For Immediate Release
December 7, 2017
Lawsuit Digs into Taxpayer-Subsidized Grazing Projects in the Gila Box
Group Files Suit to Uncover Withheld Public Documents
TUCSON, Ariz, – Western Watersheds Project (WWP) filed suit today in federal court to compel the Bureau of Land Management (BLM) to release withheld public documents relating to a controversial livestock watering facility and grazing permit renewal on public lands of the Twin C allotment in the Gila Box Riparian National Conservation Area of southeastern Arizona. Western Watersheds Project had sought records relating to the BLM’s failure to consider effects of the proposed projects on important riparian habitats along the northern boundary of the allotment.
“The Twin C livestock well is going to cost the taxpayers more than $100,000 and enable livestock grazing on these public lands, so we think the public has a right to know what is going on with this boondoggle,” said Greta Anderson of Western Watersheds Project. “Maps of the area show the Gila River both inside and outside of the boundary of the allotment, and WWP was seeking information about the current conditions of those habitats. Instead, BLM withheld 1900 of 3000 documents, undermining transparency.”
Western Watersheds Project stopped the project in January of 2017 when an administrative law judge ruled that there were “serious questions” about whether the BLM was in compliance with riparian-wetland standards when approving the well and related livestock grazing. In May of 2017, WWP filed a Freedom of Information Act (FOIA) request to get the latest rangeland health conditions, records of livestock trespass on the grazing lease, and other information. The BLM provided only some of the documents, withholding in their entirety nearly two-thirds of responsive records.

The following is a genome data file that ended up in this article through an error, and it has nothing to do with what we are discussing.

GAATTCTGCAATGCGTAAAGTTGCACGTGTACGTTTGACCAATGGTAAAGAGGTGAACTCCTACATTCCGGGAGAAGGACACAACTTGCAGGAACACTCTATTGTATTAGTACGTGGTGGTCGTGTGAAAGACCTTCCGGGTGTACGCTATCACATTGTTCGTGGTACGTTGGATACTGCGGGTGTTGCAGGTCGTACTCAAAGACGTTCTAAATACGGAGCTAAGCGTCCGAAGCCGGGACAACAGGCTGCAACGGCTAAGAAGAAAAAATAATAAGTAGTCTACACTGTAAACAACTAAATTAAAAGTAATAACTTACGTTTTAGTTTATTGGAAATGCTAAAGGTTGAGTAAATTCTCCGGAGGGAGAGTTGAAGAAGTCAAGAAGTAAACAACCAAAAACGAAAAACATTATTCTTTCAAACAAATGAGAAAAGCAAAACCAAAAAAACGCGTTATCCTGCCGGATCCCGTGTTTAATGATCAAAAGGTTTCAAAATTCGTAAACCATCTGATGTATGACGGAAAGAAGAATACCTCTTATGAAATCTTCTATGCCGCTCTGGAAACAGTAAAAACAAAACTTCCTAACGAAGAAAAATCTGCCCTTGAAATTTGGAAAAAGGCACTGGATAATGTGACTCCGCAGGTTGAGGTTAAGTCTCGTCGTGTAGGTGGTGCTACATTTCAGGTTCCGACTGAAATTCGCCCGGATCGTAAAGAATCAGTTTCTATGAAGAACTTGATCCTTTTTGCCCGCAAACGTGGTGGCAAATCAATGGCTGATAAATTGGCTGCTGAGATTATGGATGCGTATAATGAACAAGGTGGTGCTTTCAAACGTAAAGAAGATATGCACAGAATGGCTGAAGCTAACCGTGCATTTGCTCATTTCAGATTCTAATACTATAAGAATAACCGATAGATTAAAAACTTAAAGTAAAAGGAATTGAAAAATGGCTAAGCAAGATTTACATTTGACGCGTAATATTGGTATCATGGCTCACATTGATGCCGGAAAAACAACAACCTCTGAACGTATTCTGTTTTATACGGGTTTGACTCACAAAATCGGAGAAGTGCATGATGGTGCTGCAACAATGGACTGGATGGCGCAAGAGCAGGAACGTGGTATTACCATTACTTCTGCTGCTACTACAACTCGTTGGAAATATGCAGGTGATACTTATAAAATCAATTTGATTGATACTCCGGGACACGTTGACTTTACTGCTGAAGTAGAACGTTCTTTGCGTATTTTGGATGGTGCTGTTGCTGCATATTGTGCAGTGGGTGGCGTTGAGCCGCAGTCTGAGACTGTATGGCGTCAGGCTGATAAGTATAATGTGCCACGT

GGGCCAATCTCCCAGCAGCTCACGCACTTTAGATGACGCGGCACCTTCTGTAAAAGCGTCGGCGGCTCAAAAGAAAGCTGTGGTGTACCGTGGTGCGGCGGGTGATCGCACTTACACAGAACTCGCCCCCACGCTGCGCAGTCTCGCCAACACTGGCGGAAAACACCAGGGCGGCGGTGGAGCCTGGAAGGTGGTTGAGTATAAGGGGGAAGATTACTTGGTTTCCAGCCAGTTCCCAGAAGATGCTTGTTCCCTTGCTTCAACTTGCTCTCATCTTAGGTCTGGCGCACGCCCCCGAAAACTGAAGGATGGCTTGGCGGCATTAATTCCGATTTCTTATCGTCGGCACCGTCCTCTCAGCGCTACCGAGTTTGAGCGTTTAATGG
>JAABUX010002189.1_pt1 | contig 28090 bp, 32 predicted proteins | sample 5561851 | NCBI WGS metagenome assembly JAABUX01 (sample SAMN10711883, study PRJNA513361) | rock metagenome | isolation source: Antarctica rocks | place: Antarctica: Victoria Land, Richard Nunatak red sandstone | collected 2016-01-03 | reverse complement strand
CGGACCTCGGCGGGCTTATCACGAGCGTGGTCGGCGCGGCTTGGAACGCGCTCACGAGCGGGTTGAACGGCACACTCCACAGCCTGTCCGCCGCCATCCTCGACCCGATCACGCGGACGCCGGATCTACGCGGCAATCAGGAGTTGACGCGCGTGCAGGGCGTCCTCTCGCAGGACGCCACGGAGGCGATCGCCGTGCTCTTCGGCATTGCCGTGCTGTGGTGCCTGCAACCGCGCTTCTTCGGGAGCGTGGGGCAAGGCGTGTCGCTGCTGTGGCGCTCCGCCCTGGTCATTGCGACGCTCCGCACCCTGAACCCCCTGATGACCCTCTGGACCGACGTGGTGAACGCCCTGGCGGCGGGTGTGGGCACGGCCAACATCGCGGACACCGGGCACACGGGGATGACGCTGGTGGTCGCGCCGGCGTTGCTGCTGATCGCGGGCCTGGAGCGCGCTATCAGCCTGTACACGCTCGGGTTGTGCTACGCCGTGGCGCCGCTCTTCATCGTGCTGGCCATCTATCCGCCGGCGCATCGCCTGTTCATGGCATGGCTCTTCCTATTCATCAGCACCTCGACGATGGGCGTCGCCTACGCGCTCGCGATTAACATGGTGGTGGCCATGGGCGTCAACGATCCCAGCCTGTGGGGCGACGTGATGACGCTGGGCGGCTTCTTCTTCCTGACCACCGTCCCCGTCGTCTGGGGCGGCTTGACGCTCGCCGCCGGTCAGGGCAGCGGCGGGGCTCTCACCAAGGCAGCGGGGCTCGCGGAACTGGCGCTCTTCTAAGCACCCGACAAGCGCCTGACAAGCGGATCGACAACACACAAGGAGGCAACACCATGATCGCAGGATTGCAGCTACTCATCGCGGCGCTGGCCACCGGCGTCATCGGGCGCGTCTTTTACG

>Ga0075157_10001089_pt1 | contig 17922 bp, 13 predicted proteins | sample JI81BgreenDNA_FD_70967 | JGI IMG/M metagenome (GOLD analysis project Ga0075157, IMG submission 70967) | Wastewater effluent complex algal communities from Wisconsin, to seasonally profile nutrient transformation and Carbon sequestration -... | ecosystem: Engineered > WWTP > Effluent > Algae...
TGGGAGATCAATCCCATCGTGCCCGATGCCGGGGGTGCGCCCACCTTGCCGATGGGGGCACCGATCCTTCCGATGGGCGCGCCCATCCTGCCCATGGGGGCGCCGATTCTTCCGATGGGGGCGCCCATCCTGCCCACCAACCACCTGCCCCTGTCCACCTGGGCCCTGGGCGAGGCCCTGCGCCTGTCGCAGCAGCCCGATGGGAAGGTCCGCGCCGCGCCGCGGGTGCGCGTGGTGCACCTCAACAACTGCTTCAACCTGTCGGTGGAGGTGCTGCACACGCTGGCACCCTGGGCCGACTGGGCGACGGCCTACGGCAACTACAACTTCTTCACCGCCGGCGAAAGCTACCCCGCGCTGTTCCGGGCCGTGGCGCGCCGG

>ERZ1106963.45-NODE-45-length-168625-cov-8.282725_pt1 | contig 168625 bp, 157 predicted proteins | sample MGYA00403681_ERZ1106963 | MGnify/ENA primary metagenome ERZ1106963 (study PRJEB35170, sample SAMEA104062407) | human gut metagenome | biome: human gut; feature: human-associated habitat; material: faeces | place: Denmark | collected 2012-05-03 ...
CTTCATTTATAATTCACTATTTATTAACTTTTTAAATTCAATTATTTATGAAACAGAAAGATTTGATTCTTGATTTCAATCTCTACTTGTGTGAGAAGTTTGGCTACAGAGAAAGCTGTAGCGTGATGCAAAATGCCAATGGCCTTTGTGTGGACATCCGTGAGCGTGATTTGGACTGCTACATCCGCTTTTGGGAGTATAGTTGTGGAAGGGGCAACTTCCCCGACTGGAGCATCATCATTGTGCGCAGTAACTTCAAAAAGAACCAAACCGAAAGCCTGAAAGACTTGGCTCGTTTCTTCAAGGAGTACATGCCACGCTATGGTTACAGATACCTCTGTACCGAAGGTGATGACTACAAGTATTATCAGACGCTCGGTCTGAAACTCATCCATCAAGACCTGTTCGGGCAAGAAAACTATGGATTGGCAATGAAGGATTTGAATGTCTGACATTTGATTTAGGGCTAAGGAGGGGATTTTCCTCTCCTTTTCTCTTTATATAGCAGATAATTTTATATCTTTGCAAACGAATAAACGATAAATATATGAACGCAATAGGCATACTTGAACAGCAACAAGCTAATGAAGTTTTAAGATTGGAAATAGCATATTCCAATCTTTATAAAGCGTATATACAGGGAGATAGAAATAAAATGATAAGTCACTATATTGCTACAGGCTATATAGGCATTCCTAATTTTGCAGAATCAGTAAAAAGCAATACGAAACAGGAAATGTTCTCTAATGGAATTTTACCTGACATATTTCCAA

“FOIA is the keystone law protecting the public’s right to know what goes on inside government agencies.” said Dave Bahr, an attorney representing WWP in the case, “The taxpayers are footing the bill for the private use of this public property and when the government withholds these kinds of documents, it makes you wonder what they‘re trying to cover up.”
The Gila Box Riparian National Conservation Area was set aside for its outstanding river-bottom plant diversity, richness of birds, and canyon landscapes. Livestock are known to have especially heavy impacts on riparian ecology, because cattle concentrate their grazing and trampling in rich, ecologically productive bottomland areas. While livestock are officially excluded from the Gila River corridor, allotment boundaries still span the riparian area and livestock grazing impacts like upland erosion still affect habitat conditions, and thus rangeland health of these public lands should be assessed before renewing livestock grazing permits or adding infrastructure to support grazing operations.
“It’s appalling that BLM is arguing that they don’t have to consider livestock impacts to one of only two nationally-designated Riparian National Conservation Areas, and then hiding documents that might reveal their rationale or other information about the floodplains,” said Anderson. “The riparian conditions are one of only three standards that must be met to conform with rangeland “health” in Arizona; the BLM is utterly denying that it needs to even assess this here and hiding any information to the contrary from the public.”
The lawsuit was brought over the failure to disclose the public’s documents and the failure to respond to WWP’s administrative appeal under the FOIA. It can be read online here.